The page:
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150 Years of Experiential Learning

Tuesday, January 7, 2020
student group poses in front of Alamo

from left to right: Kate Nuelle ’21, Peyton Tvrdy ’21, Jonathan Chapman ’20, and KaDarius Lee ’19

Faculty, staff, and students research Trinity’s history of hands-on learning

by Margaret Miller

Though the term “experiential learning” wasn’t coined until the 2000s, Trinity students have been doing it for more than a century. One hundred fifty years ago, Trinity began redefining the liberal arts, giving students the opportunity for hands-on learning inside—and outside—the classroom.

In recognition of the University’s 150th Anniversary, a team of faculty, staff, and students explored this rich history. The research project, titled “150 Years of Experiential Education at Trinity University: Context, Perspective, and Implementation” was funded by the Mellon Summer Undergraduate Research Fellowship in the Arts and Humanities.

Like experiential learning at Trinity, the public history project took an interdisciplinary approach. The four student researchers represented a range of interests and majors: Peyton Tvrdy ’21 (history and classics); Jonathan Chapman ’20 (history and French); KaDarius Lee ’19 (marketing); and Kate Nuelle ’21 (art and art history). Mentoring the students were history professor Lauren Turek, Ph.D.; former assistant director of Experiential Learning Erin Hood ’03, Ph.D., and Robert Scherer, Ph.D., dean of the School of Business.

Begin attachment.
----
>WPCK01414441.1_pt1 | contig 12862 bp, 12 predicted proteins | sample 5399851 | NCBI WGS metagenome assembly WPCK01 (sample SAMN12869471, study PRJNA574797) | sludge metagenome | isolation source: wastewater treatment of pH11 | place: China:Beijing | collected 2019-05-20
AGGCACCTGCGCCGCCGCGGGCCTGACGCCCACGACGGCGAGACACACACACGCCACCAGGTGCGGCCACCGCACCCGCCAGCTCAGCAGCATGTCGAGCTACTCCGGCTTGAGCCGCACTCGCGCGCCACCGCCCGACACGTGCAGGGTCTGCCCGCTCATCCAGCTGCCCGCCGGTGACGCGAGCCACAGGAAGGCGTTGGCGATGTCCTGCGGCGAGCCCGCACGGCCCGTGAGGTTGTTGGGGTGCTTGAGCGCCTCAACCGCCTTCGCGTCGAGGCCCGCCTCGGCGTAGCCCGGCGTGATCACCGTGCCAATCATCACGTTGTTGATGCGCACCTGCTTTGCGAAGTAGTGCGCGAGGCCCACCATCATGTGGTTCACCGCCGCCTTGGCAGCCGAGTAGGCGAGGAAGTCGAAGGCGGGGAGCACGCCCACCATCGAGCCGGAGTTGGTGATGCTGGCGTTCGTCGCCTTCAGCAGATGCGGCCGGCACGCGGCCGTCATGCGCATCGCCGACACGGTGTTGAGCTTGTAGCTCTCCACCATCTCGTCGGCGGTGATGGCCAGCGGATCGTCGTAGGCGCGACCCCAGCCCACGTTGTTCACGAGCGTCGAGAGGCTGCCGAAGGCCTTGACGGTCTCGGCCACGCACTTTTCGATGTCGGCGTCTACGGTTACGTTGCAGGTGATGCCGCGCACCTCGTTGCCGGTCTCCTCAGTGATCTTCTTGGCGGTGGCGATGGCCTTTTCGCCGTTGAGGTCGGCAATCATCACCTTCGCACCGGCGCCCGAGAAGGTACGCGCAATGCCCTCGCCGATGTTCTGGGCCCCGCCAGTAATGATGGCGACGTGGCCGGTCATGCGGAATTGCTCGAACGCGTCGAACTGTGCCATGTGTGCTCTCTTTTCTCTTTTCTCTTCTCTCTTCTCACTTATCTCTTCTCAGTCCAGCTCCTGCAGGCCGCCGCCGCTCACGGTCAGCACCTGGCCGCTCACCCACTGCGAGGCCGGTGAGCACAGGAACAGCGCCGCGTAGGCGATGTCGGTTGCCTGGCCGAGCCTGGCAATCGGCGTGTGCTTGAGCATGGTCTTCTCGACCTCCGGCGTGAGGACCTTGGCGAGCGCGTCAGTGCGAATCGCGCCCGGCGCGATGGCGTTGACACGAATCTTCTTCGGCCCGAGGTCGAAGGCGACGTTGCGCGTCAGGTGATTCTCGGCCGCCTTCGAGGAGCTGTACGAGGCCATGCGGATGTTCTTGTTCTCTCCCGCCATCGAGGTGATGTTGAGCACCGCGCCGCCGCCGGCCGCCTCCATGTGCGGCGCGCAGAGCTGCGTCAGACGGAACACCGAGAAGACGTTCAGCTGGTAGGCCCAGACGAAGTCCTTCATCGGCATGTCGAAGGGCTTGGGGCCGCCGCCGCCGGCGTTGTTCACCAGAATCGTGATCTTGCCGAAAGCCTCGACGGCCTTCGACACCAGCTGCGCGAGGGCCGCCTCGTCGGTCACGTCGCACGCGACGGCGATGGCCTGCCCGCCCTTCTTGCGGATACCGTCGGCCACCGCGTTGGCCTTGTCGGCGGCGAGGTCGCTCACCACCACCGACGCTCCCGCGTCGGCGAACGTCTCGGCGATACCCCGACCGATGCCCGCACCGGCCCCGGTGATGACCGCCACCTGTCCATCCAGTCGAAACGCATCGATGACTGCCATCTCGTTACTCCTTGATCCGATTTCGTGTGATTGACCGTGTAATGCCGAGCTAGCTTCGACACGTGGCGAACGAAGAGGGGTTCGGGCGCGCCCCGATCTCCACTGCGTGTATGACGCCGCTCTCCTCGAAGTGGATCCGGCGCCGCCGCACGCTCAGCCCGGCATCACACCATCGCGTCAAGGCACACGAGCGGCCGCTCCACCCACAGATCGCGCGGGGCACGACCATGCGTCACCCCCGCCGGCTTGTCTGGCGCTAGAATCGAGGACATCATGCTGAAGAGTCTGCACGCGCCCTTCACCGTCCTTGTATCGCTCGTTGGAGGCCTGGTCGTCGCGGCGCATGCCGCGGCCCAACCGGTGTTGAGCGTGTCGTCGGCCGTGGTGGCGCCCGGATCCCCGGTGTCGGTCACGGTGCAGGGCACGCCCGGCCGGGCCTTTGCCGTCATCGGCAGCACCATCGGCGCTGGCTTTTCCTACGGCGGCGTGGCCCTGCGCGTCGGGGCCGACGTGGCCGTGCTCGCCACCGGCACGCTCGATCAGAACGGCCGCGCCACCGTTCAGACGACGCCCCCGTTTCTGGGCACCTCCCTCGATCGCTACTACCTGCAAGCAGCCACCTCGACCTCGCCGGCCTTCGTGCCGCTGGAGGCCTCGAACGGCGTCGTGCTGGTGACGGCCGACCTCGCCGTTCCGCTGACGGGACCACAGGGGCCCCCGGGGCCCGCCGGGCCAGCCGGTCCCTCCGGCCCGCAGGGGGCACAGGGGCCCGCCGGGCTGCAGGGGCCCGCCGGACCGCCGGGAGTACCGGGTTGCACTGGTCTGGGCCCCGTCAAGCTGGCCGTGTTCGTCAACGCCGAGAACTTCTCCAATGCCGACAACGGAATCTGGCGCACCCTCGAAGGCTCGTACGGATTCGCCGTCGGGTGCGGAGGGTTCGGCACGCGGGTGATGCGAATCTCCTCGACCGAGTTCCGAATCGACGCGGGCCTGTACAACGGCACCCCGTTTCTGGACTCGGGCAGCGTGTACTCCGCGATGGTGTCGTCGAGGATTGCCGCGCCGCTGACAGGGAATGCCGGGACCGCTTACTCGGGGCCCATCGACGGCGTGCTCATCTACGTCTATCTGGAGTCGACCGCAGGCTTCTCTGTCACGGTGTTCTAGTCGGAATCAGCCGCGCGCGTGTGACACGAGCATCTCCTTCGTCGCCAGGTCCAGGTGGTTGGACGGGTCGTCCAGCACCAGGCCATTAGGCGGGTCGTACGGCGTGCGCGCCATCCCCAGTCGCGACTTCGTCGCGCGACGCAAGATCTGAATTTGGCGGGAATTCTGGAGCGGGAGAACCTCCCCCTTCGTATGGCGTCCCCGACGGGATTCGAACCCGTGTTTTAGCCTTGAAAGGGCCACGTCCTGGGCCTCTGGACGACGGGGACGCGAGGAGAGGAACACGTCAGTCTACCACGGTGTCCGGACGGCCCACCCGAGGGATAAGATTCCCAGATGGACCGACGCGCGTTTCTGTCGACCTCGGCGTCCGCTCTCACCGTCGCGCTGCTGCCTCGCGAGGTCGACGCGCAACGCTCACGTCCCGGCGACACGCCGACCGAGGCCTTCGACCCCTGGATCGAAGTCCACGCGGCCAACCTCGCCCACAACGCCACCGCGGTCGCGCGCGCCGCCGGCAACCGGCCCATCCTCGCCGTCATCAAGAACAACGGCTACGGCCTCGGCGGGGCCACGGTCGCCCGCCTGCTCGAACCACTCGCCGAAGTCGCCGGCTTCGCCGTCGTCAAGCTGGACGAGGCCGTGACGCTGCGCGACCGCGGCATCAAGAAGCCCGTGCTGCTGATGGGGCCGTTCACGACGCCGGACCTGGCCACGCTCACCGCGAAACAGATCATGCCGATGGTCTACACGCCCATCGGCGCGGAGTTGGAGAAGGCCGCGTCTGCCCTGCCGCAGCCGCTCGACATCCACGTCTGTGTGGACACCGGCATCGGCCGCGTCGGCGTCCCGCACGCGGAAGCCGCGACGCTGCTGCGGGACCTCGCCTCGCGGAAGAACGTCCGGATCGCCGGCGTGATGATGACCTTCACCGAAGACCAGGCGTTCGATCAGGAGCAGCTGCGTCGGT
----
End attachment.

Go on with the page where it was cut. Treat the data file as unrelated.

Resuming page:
For 10 weeks, with the help of University archivist Jes Neal, the students collaborated to research and document the history of Trinity’s commitment to experiential learning. The students then curated the content and constructed a physical exhibit that was displayed at Trinity’s Undergraduate Research and Internship Symposium in July 2019, as well as a digital database of the oral history interviews.

The students discovered many experiential learning projects that transpired during Trinity’s early years, including military science, solar, and aviation programs, and a home economics project that lasted from the 1920s until the 1960s, where students practiced cooking and sewing in a cottage that served as an on-campus lab. Over time, they found, experiential learning has grown and flourished to an institution-wide practice that students participate in through all genres and departments, from STEM and humanities to internships, business, and international studies.

The results exceeded Turek’s expectations. “Trinity students never fail to impress me and go beyond what I anticipate they can do,” she says. “This project was huge, and there were moments when I wondered whether we would get everything done on time. But the team was fantastic. It’s a reminder that Trinity students are remarkable—and if you set the bar high, they will meet it.”

Explore the team’s public history project online at 150years.omeka.net.